Lelantine War

Stitching together the Lelantine War

2018.06.06 | By Natasha Bershadsky, Andrea Debiasi, Douglas Frame, and Gregory Nagy In the following representation of an email conversation that took place May 6 – June 2, 2018, Natasha Bershadsky, Gregory Nagy, Douglas Frame, and Andrea Debiasi engage in an intergenerational exchange of research, debating the vexed question of the nature of the Lelantine War, working out its connections with the Samian epic The Sack of Oikhalia and with… Read more

Lelantine War, Eretria and Chalkis, and the Contest of Homer and Hesiod

2018.06.01 | By Gregory Nagy This post is about a poetic competition or Certamen ‘Contest’ that took place, story has it, between Homer and Hesiod. In all attested versions of the story, Hesiod won and Homer lost. In some versions, as we will see, the setting for Hesiod’s victory was memorialized in the city-state of Chalkis, located on the island of Euboea, and this detail is relevant, as we will… Read more

Chariots on the Lelantine plain and the art of taunting the losers, Part 3: Winning the Lelantine War

2018.05.29 | By Natasha Bershadsky §0. After their victory over the Chalcidians and the Boeotians in 506 BCE, the Athenians dedicated to Athena a bronze chariot drawn by four horses. The sculpture was accompanied by an epigram. This study argues that the chariot portrayed the Athenians as victors in the age-old Lelantine War, while the epigram was constructed to taunt the defeated enemies of Athens by parodying their local traditions… Read more

Chariots on the Lelantine plain and the art of taunting the losers, Part 2: Enter Theseus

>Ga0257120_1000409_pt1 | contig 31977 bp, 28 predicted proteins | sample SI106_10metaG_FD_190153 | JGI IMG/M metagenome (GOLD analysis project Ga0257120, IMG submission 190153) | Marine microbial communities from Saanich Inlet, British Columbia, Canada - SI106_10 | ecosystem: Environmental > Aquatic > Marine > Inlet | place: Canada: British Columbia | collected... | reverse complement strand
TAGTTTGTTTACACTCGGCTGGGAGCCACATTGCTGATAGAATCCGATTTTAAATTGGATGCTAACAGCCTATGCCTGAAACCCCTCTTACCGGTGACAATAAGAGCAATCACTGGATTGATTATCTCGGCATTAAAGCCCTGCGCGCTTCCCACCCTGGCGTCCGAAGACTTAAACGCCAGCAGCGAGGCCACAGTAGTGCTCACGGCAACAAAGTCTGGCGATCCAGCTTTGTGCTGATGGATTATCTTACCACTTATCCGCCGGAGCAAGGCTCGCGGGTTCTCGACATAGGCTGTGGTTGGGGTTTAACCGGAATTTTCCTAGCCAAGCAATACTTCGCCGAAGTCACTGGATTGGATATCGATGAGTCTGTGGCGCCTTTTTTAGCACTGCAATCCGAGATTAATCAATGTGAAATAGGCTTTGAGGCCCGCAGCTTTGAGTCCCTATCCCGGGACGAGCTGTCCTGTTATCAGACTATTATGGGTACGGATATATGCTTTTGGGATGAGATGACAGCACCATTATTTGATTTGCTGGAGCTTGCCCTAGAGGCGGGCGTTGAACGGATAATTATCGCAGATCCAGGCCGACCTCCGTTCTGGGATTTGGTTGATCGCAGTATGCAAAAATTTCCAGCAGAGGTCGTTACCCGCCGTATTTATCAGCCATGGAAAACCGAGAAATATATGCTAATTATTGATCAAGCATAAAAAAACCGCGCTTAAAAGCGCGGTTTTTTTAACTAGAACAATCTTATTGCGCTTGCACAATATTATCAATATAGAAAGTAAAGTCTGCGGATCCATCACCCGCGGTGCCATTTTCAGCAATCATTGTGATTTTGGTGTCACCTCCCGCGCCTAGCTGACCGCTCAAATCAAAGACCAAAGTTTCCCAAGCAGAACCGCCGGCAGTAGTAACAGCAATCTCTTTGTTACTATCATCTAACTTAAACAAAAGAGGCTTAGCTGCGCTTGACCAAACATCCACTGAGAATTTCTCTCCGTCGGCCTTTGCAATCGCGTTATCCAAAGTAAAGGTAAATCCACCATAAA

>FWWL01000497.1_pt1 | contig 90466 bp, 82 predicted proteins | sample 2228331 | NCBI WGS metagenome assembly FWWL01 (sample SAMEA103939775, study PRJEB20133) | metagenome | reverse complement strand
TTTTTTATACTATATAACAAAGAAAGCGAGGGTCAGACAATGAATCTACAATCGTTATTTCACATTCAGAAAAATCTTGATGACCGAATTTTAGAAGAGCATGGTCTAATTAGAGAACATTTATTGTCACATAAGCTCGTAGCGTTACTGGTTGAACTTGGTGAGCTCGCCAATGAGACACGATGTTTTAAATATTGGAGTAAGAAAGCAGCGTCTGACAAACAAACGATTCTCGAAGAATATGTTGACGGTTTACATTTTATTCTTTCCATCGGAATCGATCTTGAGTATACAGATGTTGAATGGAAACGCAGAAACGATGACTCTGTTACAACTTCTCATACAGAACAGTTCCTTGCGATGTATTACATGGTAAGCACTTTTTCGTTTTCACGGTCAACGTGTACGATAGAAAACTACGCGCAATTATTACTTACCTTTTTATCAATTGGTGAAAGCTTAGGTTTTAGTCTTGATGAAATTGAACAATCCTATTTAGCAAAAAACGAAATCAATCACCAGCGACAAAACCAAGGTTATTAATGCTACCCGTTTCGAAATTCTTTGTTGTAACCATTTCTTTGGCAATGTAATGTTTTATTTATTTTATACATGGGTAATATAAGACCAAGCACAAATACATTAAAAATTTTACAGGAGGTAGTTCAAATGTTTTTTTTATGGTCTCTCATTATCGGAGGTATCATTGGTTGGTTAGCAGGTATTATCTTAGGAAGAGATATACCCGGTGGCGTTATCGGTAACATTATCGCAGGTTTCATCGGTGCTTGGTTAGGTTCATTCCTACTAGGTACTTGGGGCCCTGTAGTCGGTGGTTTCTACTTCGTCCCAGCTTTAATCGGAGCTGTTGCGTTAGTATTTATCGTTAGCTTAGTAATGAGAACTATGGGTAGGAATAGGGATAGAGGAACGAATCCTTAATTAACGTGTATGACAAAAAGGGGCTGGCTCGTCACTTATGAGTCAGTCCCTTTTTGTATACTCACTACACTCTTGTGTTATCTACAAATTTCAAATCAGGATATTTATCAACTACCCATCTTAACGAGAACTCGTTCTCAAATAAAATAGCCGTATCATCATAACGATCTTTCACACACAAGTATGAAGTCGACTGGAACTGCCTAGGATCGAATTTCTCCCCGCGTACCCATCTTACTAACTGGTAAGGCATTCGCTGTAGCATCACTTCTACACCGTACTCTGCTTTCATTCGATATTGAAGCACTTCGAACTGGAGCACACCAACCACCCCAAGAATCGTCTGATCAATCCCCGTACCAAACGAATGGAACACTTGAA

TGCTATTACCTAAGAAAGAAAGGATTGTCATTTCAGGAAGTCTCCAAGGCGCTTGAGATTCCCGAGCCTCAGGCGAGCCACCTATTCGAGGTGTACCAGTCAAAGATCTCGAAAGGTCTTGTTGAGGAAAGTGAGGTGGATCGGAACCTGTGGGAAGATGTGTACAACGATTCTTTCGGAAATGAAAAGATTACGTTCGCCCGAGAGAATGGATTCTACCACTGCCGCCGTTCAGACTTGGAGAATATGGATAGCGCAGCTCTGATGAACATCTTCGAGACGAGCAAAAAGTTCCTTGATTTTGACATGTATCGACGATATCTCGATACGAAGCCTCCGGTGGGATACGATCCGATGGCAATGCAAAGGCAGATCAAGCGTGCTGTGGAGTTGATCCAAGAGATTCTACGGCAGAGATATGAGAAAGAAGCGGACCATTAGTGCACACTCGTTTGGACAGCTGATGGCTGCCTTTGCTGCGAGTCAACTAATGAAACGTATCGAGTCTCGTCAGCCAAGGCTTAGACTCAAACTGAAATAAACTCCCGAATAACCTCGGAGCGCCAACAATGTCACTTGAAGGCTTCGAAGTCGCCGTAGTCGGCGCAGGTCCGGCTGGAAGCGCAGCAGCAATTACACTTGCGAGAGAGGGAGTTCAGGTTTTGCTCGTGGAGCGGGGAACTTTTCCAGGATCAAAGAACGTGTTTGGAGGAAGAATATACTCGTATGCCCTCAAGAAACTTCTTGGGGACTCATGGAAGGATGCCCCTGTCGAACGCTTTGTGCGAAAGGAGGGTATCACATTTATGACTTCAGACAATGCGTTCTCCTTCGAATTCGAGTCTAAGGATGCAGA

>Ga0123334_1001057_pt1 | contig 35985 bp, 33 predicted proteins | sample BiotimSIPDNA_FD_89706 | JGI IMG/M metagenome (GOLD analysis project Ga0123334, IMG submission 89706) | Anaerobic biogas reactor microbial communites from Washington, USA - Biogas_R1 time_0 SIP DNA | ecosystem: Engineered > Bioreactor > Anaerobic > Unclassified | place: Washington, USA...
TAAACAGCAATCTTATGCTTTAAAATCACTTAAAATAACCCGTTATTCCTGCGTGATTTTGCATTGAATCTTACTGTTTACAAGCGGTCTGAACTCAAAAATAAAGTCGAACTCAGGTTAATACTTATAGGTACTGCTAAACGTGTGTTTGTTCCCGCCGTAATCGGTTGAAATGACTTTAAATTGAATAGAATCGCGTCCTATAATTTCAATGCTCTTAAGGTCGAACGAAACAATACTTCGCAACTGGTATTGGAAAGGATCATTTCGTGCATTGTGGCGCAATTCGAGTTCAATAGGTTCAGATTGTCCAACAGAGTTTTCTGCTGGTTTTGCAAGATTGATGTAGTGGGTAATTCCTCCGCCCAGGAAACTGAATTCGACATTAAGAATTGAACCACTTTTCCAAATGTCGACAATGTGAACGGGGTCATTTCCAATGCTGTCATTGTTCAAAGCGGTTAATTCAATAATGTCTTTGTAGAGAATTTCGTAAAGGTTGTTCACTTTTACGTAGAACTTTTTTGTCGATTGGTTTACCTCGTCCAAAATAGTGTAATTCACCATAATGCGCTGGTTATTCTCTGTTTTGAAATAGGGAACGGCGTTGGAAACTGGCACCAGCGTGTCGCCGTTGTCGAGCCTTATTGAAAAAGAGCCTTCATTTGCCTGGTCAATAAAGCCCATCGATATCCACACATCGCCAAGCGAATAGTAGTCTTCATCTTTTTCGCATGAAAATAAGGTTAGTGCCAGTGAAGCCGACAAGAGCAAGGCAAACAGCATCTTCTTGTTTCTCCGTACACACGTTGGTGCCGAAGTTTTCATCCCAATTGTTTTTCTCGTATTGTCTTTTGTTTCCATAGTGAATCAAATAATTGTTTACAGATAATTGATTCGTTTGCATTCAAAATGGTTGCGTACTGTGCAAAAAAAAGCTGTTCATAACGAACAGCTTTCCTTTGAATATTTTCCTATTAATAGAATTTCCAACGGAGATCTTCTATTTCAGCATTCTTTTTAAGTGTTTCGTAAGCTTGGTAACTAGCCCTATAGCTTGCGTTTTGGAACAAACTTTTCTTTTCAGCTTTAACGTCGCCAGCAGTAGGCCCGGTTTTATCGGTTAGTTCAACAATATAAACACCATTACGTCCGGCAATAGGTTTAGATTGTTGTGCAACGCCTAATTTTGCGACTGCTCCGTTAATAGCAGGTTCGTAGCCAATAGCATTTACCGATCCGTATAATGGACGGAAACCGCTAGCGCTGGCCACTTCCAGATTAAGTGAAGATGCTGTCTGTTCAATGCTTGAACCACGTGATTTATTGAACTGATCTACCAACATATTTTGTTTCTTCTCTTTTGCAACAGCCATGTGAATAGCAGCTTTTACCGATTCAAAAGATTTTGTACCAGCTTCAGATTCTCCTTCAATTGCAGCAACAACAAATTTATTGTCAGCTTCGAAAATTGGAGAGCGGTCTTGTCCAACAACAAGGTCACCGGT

2018.05.22 | By Natasha Bershadsky §0. In 506 BCE Athens defeated Chalcis in battle and annexed the lands of the Chalcidian hippobotai. The ritual confrontations between the hippobotai and the Eretrian hippeis, and any attendant chariot-riding, must have come to an end. Intriguingly, however, it is possible to show that the young Eretrian democracy attempted to harness the power and prestige of the obliterated aristocratic tradition, rerouting the chariots onto… Read more

Chariots on the Lelantine plain and the art of taunting the losers, Part 1: Riding into the reenactment

2018.05.17 | By Natasha Bershadsky §0. This inquiry reconstructs the role of chariots in ancient Greek ritual reenactments of primordial battles fought over the Lelantine plain on the island of Euboea from ca. 750 to 506 BCE (the so-called “Lelantine War”). It also considers the possibility of a homoerotic connection between the Euboean charioteers and apobatai, operating in the framework of their progression toward full adulthood. Read more